In his other life, novelist Stace (Misfortune; By George) is alt-folk-rock singer John Wesley Hardin. His new work narrates the short life and tragic death of Charles Jessold, an English composer of considerable promise who kills his wife and her lover and commits suicide on the night before the premiere of his folk opera, Little Musgrave. Because the opera's plot parallels too closely the sensational deaths, it never opens. The story is told three times over, first in a news release; then with a sanitized narrative prepared by Jessold's champion and collaborator, a gentleman critic named Leslie Shepherd; and finally, in Shepherd's bald retelling of events years later. The narrative is like a set of Chinese boxes, or perhaps an Agatha Christie novel: open one box and another still waits to be opened and contains a very different story. A virtue of this highly enjoyable diversion is Stace's sensitivity to tone: he captures the way aesthetes wrote and talked in the giddy early 1920s, when feyness and wit were all. VERDICT This clever, entertaining novel will appeal to music and opera buffs and literary-historical fiction fans. [Jessold's killings parallel the 16th-century composer Carlo Gesualdo's murder of his wife and her lover.—Ed.]—David Keymer, Modesto, CA
Nabokovian cunning distinguishes this energetic third novel from the British-born author of well-received historical fiction (by George, 2007, etc.), who leads another artistic life as popular singer-songwriter John Wesley Harding.
An homage to the Russian-American master appears in the figure of the narrator, musicologist-critic Leslie Shepherd, whose fussy mentoring of the eponymous 20th-century composer CharlesJessold echoes the parasitic devotion of narrator Charles Kinbote to elusive genius John Shade, in Nabokov's ineffably intricate novelPale Fire. Shepherd is likewise a narrator; in fact, he's two of them, as Stace treats us to Shepherd's account, written for the police, of the crime referred to in the novel's title. For Jessold, on the eve of the premiere of his opera Little Musgrave (based on a lurid folk tale), killed his wife and her lover, then took his own life—essentially repeating the notorious act of his near-namesake, Italian Renaissance composer Carlo Gesualdo (a real historical figure). Then, after reporting thus to the proper authorities, Shepherd undertakes a second narrative, revealing What Really Happened. Suspense is cleverly maintained throughout, and a wealth of detail about the 20th-century folk-music revival in England is nicely contrasted with the rise of modernist music, anathema itself to the fastidious Shepherd (a stuffy comic character whom P.G. Wodehouse might have been proud to create). Stace knows all these territories intimately and peppers the narrative with guest appearances by historical composers (e.g., Ralph Vaughan Williams, Arnold Schkenberg), even offering a glimpse of a fictional one: Adrian Leverkuhn, the antihero of Thomas Mann'sDoctor Faustus. This yeasty tale can perhaps be faulted for a few too many lame jokes and a surfeit of ostentatious wordplay. But it dances at a sprightly pace, and few readers will regret being told the same tale twice, especially when it's as frisky and entertaining as this one/these two.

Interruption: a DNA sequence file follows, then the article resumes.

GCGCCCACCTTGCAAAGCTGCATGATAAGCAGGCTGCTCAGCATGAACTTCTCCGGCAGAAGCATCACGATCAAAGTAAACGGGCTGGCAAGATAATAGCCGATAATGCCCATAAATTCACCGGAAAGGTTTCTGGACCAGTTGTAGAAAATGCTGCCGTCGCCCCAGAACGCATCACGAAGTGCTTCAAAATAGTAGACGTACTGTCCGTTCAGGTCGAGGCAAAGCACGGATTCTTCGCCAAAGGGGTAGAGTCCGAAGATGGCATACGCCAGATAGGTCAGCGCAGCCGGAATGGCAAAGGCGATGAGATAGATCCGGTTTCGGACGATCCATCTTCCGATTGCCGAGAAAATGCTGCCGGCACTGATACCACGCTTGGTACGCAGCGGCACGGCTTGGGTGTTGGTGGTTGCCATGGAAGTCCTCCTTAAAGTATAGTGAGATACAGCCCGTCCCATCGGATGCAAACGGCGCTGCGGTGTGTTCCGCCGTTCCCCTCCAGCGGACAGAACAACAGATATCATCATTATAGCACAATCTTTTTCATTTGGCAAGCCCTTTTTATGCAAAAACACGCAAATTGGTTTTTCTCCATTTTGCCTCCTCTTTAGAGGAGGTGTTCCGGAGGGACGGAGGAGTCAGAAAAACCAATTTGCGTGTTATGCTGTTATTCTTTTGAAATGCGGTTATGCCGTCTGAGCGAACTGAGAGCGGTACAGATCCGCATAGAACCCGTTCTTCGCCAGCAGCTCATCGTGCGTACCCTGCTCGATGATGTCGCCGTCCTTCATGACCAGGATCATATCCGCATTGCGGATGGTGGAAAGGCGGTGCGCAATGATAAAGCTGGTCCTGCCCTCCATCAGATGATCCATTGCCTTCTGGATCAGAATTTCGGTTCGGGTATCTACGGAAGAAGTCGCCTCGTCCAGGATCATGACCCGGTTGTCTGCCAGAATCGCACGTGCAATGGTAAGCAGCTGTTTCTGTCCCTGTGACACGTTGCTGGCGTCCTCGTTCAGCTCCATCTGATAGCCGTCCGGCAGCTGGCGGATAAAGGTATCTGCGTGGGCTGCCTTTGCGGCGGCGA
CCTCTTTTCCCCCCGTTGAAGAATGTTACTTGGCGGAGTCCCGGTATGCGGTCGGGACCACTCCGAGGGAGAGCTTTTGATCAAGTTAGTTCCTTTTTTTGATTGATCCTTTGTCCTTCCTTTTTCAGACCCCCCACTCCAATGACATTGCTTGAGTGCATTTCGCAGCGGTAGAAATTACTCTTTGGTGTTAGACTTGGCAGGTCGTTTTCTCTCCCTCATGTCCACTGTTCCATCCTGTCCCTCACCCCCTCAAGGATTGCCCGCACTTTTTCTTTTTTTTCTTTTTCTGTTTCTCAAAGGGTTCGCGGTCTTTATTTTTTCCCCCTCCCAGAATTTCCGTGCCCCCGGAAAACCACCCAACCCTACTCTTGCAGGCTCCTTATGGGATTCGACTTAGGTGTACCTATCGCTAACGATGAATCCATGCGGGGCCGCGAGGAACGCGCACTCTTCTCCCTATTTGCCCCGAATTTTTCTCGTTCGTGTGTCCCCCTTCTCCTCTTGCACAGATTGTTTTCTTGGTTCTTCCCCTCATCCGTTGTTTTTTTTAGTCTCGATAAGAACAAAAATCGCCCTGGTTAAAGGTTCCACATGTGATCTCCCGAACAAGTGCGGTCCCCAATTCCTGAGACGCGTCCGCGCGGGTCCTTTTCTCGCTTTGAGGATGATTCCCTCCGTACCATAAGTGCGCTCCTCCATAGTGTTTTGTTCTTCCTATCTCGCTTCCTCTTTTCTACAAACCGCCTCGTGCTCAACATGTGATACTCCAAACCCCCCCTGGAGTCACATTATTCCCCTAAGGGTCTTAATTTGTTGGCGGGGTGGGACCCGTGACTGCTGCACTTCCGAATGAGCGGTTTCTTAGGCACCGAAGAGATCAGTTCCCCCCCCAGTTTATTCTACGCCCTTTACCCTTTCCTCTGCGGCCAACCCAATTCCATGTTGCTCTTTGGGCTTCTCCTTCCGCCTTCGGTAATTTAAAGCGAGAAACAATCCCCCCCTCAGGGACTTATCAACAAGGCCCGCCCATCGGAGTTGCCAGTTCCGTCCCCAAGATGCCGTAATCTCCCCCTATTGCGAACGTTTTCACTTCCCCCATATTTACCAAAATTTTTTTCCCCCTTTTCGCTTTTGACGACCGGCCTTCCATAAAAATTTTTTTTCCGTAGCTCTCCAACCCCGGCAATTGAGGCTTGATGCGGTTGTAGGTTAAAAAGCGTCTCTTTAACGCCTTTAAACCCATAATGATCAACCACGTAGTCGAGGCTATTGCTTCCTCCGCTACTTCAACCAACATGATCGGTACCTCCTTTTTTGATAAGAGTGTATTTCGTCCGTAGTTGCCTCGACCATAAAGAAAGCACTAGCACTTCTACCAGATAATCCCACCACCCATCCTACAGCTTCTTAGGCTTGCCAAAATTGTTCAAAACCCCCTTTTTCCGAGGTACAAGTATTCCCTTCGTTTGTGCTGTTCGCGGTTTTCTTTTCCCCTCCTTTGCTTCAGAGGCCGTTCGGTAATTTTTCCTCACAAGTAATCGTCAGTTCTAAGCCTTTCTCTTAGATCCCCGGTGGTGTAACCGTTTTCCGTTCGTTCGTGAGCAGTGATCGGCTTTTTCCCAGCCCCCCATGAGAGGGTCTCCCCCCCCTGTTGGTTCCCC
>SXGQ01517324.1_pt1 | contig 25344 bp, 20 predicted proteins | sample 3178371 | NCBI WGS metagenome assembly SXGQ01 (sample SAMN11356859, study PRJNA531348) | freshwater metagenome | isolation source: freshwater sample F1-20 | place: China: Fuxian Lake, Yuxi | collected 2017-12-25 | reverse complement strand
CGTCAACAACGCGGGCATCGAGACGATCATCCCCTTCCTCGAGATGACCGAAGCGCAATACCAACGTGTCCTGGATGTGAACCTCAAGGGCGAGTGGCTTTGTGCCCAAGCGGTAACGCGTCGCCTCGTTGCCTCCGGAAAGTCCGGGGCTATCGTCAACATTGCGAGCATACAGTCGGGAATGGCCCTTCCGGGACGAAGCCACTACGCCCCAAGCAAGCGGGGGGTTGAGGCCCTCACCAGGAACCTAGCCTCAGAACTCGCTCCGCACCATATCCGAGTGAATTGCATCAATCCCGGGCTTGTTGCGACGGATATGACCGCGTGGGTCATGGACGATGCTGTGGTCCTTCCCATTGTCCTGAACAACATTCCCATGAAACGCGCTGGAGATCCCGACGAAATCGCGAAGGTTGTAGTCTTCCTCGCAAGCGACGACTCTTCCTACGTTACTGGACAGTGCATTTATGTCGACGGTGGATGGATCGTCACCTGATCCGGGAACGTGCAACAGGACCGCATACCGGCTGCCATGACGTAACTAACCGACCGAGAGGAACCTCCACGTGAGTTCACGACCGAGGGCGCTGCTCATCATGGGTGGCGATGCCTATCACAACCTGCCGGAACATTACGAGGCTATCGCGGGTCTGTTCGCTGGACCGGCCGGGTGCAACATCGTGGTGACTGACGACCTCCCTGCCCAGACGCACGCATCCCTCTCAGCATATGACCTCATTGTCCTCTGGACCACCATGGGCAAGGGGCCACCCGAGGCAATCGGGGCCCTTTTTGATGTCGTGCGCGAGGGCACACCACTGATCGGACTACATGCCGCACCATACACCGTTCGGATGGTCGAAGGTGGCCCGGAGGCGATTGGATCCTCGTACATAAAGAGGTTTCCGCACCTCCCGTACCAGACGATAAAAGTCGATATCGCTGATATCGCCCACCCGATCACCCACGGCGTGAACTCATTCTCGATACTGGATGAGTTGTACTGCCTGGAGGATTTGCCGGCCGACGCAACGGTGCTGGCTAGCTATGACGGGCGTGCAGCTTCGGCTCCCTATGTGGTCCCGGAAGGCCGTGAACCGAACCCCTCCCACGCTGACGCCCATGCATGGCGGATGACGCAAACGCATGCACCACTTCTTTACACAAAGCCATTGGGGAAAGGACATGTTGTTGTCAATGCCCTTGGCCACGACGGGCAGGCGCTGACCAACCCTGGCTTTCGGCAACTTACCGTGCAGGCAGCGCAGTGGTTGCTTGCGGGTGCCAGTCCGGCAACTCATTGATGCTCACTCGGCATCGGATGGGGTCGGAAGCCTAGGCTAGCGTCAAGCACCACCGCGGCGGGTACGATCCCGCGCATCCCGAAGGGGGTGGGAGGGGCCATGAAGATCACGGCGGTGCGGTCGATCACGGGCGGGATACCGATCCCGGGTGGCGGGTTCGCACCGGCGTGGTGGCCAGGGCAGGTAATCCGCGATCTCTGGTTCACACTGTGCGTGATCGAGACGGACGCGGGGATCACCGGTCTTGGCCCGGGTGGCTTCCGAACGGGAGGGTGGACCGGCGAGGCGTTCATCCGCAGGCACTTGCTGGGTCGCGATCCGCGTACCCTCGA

Stace's versatility makes this one just about irresistible.
As hints of forbidden passions and shameful secrets multiply, Stace's novel…becomes morbidly engaging. The final twist is both affectingly pathetic and suitably operatic.
The Washington Post